of Raines’ goals is to increase the number of African American homeowners. African Americans, followed closely by Hispanic Americans, continue to struggle to become homeowners. More than 47% of African Americans are homeowners compared to 74.8% of white Americans, according to fourth quarter 2002 homeownership rates reported by the U.S. Census Bureau (see Facts & Figures, this issue). As part of its 10-point plan to increase minority homeownership, the housing giant also aims to provide home financing to 4.6 million minority households by investing at least $700 billion through 2009.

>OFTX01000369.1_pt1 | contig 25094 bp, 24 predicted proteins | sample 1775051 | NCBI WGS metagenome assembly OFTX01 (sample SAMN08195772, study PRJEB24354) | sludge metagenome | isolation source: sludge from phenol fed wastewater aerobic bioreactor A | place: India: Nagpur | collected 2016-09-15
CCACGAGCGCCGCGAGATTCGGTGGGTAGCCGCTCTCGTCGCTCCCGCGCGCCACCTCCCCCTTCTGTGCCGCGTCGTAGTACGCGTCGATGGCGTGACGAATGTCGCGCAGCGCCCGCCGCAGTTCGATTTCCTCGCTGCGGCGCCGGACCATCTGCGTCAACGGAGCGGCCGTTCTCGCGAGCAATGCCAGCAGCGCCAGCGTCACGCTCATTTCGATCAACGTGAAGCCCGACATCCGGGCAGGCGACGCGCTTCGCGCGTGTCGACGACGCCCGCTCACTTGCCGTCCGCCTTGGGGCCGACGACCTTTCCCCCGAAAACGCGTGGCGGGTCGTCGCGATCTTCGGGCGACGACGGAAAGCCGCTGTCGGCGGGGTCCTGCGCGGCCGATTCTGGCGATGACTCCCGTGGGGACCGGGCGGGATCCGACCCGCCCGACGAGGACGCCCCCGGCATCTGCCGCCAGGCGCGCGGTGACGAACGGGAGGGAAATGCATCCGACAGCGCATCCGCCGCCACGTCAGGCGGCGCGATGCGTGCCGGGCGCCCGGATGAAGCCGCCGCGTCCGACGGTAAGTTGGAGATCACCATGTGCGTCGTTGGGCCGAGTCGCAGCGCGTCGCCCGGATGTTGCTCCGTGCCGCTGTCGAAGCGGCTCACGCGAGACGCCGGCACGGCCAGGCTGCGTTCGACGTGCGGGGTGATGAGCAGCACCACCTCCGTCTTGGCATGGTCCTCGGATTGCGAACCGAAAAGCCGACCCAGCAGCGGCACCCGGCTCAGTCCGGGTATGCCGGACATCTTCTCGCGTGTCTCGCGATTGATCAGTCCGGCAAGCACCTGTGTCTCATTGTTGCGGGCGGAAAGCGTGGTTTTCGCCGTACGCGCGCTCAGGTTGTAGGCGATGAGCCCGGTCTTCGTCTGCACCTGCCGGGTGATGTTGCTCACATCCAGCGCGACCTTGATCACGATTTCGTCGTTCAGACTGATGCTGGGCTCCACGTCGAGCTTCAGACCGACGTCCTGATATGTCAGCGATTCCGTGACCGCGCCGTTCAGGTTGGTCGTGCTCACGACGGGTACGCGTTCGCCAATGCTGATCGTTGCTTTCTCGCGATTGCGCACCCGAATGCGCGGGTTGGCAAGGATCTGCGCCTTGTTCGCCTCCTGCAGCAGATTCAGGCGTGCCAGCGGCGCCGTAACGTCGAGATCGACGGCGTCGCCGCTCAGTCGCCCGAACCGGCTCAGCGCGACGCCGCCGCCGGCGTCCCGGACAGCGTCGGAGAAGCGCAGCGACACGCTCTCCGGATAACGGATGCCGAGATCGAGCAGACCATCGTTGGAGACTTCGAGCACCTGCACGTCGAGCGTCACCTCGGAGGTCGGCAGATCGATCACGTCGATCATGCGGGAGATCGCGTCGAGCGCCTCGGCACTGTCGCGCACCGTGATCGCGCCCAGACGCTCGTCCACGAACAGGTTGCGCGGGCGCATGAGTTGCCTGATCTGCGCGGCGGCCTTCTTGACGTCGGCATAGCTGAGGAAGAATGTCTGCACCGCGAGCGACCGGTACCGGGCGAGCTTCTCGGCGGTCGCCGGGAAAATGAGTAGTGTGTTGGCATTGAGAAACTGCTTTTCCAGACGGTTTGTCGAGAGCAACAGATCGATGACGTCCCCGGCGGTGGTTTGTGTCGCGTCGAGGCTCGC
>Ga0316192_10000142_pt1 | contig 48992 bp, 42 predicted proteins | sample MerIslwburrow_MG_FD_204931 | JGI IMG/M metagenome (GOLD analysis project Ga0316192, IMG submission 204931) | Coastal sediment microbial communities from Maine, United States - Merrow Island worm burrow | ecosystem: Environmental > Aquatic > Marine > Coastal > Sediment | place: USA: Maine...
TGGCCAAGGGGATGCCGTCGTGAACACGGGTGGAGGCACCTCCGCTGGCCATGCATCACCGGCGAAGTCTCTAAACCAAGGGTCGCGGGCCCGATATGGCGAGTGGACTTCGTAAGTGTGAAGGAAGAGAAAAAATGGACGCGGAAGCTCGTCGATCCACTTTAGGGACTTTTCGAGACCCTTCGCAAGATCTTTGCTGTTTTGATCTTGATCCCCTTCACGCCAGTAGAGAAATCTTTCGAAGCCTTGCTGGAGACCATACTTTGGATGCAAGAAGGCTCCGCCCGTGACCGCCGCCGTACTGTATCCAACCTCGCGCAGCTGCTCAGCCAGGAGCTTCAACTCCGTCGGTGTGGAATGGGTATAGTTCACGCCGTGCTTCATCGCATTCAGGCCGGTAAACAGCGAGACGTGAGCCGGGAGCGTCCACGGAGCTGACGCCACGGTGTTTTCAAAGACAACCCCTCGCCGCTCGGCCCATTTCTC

“We are very strong and fair in expanding opportunities for homeownership to minorities, to young people, to single moms,” explains Raines, whose fatherâ€“a man with good financial historyâ€“couldn’t get a mortgage loan for more than four years. “One of the most important things you can do for your future is to become a homeowner. It’s the basis of wealth for most Americans.”
According to UBS’ Gordon, the weak economy has more banks financing more home mortgage loans, which generally is safer than a business loan, causing more competition for Fannie Mae. But despite the added competition, the analyst foresees a good year ahead for the home mortgage company, which should keep Raines smiling.